Since she was a child, 2006-2009 ARCS Scholar Meir has dreamed of becoming an astronaut. She played with a space LEGO set and drew an astronaut to show her first-grade teacher what she wanted to be when she grew up. At Brown University her undergraduate team won a flight aboard a NASA zero-gravity plane for their proposal to use pig feet to test the effectiveness of surgical glue for closing wounds in space.
After earning an MS from International Space University, she worked for Lockheed Martin's Human Research Facility at Johnson Space Center, serving as a liaison between Earth-bound scientists and the astronauts who conducted their experiments aboard the Space Shuttle or International Space Station. And she was part of a NASA program aboard the National Oceanic and Atmospheric Administration’s Aquarius undersea outpost before returning to graduate school.
Now she is back as an astronaut candidate training to “push the boundaries of exploration and travel to new destinations in the solar system, including an asteroid and Mars,” according to the NASA news release announcing the space agency’s Astronaut Class of 2013. She and seven other candidates selected from more than 6,100 applicants are in their second year of astronaut training, tackling survival school and Russian language along with intensive technical training at space centers around the globe.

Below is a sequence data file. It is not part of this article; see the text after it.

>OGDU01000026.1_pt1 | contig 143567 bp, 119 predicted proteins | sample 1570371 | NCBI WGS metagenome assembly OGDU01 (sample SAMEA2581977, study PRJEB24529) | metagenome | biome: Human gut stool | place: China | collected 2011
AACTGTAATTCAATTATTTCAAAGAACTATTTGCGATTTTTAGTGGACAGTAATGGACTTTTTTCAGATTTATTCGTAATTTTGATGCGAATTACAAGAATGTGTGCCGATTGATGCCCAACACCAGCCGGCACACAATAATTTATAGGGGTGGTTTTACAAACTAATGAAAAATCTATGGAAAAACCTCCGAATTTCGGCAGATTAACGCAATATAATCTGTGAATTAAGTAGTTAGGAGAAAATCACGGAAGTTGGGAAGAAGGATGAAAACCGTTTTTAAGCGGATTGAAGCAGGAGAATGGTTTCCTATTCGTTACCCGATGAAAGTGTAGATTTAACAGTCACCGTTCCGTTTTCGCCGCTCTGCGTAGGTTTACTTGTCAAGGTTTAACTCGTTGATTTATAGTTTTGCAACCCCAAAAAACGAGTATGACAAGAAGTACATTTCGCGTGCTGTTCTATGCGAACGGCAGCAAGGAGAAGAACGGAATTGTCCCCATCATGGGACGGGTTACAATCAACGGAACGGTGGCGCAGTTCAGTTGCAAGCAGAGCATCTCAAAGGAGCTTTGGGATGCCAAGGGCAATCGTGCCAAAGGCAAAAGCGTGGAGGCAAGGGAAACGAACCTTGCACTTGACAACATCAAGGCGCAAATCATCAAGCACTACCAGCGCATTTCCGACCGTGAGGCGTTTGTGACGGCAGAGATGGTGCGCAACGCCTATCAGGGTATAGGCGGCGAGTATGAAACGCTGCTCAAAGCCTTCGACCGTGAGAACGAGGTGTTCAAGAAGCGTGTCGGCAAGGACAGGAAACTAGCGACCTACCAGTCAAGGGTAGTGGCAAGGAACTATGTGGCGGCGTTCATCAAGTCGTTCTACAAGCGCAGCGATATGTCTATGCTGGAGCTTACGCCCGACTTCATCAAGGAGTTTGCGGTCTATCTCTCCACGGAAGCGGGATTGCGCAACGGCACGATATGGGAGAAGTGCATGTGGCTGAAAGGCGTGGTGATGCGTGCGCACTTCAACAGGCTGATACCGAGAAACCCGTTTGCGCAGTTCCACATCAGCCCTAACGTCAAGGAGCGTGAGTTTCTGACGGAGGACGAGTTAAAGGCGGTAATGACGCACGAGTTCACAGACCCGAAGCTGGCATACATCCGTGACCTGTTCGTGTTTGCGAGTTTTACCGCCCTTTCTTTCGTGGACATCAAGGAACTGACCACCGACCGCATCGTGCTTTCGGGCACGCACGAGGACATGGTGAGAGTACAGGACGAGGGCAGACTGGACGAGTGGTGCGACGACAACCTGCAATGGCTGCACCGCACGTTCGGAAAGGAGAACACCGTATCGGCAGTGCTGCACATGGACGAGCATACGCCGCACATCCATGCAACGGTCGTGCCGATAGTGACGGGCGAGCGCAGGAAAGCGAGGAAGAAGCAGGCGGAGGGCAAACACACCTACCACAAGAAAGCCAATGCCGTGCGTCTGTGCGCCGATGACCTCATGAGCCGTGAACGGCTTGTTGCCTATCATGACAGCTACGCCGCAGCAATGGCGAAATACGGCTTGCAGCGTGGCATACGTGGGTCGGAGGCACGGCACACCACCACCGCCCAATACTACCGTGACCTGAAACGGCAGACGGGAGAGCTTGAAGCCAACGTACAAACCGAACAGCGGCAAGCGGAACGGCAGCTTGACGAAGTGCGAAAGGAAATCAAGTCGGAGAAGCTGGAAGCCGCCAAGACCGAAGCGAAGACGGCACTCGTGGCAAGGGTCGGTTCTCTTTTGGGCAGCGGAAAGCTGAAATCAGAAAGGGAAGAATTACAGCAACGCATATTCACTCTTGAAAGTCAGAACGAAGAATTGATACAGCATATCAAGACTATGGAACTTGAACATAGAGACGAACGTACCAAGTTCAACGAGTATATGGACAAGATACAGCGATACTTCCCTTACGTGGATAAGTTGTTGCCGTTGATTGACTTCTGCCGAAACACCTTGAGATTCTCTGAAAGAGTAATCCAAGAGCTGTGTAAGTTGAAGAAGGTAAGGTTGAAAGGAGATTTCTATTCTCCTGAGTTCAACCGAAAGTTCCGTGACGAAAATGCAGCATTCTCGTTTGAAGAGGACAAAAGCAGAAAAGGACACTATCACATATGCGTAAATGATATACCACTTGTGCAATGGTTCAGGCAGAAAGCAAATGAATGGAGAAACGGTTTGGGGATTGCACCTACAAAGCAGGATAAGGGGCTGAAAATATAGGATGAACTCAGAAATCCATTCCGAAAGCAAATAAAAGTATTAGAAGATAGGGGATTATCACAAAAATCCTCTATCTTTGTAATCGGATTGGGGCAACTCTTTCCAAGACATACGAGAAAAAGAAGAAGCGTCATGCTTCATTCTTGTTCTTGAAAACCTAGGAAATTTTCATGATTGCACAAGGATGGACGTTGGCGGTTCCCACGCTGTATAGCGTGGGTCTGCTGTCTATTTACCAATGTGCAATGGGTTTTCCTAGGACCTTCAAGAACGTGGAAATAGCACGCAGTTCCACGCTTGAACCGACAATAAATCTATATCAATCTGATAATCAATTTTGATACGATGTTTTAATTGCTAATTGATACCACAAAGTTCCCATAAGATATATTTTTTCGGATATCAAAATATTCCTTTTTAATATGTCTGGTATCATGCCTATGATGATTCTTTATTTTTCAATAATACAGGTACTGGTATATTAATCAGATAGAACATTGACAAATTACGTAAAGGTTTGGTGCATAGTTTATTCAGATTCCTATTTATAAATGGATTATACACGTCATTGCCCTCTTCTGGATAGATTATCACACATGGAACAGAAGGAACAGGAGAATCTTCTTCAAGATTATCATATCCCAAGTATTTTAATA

“It still feels incredibly surreal that my dream has actually come true,” she told Scripps News. Meir received her doctorate in marine physiology from Scripps Institution of Oceanography at the University of California, San Diego WHERE SHE RECEIVED ARCS AWARD(S) FROM THE ARCS FOUNDATION SAN DIEGO CHAPTER.
Her doctoral research focused on the hypoxic (low oxygen) tolerance of deep diving emperor penguins and elephant seals. She continued the investigation as a postdoctoral fellow at the University of British Columbia, looking at bar-headed geese, whose migration route takes them across the Himalayas twice a year. She describes her research in an America Public Media interview.
Meir’s studies have biomedical implications for minimizing tissue damage during heart attacks and strokes, as well as space applications in countering decompression sickness potentially affecting astronauts during extra-vehicular activity. Warren Zapol, the Reginald Jenney Professor of Anesthesia, Harvard Medical School and Massachusetts General Hospital, has similar interests. He recruited Meir as an assistant professor of anesthesia in 2011. She is on leave for the two-year NASA training.
Describing herself as very passionate about scientific outreach and education, Meir said she is “thrilled to have another avenue to help inspire the next generation of scientists and explorers.”
“She’s going to be a great ambassador for science,” Zapol told the Harvard Gazette. “NASA has made a very good choice.”
"I certainly would not have made it this far if it weren't for the incredible support of my mentors and funding sources like ARCS Foundation."